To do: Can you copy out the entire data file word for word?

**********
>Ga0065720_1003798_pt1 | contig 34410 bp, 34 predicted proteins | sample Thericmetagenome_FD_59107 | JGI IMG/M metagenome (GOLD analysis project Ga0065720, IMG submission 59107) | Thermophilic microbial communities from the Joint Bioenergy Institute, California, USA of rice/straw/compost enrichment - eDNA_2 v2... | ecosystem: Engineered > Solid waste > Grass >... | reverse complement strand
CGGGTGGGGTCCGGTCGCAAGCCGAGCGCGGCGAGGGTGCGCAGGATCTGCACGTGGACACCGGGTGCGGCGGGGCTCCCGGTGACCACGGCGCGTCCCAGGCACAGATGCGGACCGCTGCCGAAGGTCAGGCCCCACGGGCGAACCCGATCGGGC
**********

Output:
>Ga0065720_1003798_pt1 | contig 34410 bp, 34 predicted proteins | sample Thericmetagenome_FD_59107 | JGI IMG/M metagenome (GOLD analysis project Ga0065720, IMG submission 59107) | Thermophilic microbial communities from the Joint Bioenergy Institute, California, USA of rice/straw/compost enrichment - eDNA_2 v2... | ecosystem: Engineered > Solid waste > Grass >... | reverse complement strand
CGGGTGGGGTCCGGTCGCAAGCCGAGCGCGGCGAGGGTGCGCAGGATCTGCACGTGGACACCGGGTGCGGCGGGGCTCCCGGTGACCACGGCGCGTCCCAGGCACAGATGCGGACCGCTGCCGAAGGTCAGGCCCCACGGGCGAACCCGATCGGGC